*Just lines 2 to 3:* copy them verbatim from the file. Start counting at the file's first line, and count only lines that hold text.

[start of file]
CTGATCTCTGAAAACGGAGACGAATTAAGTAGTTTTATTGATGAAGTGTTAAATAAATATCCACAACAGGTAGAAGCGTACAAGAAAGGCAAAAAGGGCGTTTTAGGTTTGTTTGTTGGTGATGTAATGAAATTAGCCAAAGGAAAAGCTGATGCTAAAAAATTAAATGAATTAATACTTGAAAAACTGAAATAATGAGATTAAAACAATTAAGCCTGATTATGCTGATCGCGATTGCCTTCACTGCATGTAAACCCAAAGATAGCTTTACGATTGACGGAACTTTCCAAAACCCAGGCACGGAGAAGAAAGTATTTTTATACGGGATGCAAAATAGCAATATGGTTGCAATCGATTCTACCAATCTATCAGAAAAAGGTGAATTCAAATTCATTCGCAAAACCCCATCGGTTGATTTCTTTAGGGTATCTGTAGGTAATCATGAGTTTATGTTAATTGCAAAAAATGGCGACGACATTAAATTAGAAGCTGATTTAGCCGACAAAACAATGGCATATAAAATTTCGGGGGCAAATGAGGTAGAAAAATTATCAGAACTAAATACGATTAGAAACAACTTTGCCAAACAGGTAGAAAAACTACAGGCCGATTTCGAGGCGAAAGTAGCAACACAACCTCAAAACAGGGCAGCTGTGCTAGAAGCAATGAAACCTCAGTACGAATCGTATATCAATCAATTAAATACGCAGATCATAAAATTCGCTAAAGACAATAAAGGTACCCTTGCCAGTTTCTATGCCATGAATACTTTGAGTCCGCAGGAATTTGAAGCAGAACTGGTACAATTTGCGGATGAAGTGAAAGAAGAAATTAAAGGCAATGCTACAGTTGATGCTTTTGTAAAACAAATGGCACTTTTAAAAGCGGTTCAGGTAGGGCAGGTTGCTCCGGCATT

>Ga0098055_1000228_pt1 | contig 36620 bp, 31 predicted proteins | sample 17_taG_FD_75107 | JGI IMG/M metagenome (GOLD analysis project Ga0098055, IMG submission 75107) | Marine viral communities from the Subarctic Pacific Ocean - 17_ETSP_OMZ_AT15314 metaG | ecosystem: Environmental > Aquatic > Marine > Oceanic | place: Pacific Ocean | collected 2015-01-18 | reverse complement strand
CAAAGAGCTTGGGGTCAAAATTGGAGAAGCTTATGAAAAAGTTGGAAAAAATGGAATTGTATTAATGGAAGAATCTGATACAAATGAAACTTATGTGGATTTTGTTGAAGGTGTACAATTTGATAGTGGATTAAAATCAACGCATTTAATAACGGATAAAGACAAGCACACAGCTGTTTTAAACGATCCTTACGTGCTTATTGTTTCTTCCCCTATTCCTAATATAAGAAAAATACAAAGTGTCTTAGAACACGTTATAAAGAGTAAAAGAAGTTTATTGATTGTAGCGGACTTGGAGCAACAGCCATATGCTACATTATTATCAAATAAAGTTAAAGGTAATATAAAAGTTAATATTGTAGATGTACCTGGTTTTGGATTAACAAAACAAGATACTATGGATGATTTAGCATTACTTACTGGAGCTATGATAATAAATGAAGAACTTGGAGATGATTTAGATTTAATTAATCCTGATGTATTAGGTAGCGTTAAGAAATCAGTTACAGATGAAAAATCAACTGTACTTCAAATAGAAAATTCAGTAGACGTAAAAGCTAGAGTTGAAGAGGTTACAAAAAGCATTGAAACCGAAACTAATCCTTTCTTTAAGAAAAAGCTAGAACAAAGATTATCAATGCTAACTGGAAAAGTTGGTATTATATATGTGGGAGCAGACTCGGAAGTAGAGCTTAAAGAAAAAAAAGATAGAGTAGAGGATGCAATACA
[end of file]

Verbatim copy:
>Ga0098055_1000228_pt1 | contig 36620 bp, 31 predicted proteins | sample 17_taG_FD_75107 | JGI IMG/M metagenome (GOLD analysis project Ga0098055, IMG submission 75107) | Marine viral communities from the Subarctic Pacific Ocean - 17_ETSP_OMZ_AT15314 metaG | ecosystem: Environmental > Aquatic > Marine > Oceanic | place: Pacific Ocean | collected 2015-01-18 | reverse complement strand
CAAAGAGCTTGGGGTCAAAATTGGAGAAGCTTATGAAAAAGTTGGAAAAAATGGAATTGTATTAATGGAAGAATCTGATACAAATGAAACTTATGTGGATTTTGTTGAAGGTGTACAATTTGATAGTGGATTAAAATCAACGCATTTAATAACGGATAAAGACAAGCACACAGCTGTTTTAAACGATCCTTACGTGCTTATTGTTTCTTCCCCTATTCCTAATATAAGAAAAATACAAAGTGTCTTAGAACACGTTATAAAGAGTAAAAGAAGTTTATTGATTGTAGCGGACTTGGAGCAACAGCCATATGCTACATTATTATCAAATAAAGTTAAAGGTAATATAAAAGTTAATATTGTAGATGTACCTGGTTTTGGATTAACAAAACAAGATACTATGGATGATTTAGCATTACTTACTGGAGCTATGATAATAAATGAAGAACTTGGAGATGATTTAGATTTAATTAATCCTGATGTATTAGGTAGCGTTAAGAAATCAGTTACAGATGAAAAATCAACTGTACTTCAAATAGAAAATTCAGTAGACGTAAAAGCTAGAGTTGAAGAGGTTACAAAAAGCATTGAAACCGAAACTAATCCTTTCTTTAAGAAAAAGCTAGAACAAAGATTATCAATGCTAACTGGAAAAGTTGGTATTATATATGTGGGAGCAGACTCGGAAGTAGAGCTTAAAGAAAAAAAAGATAGAGTAGAGGATGCAATACA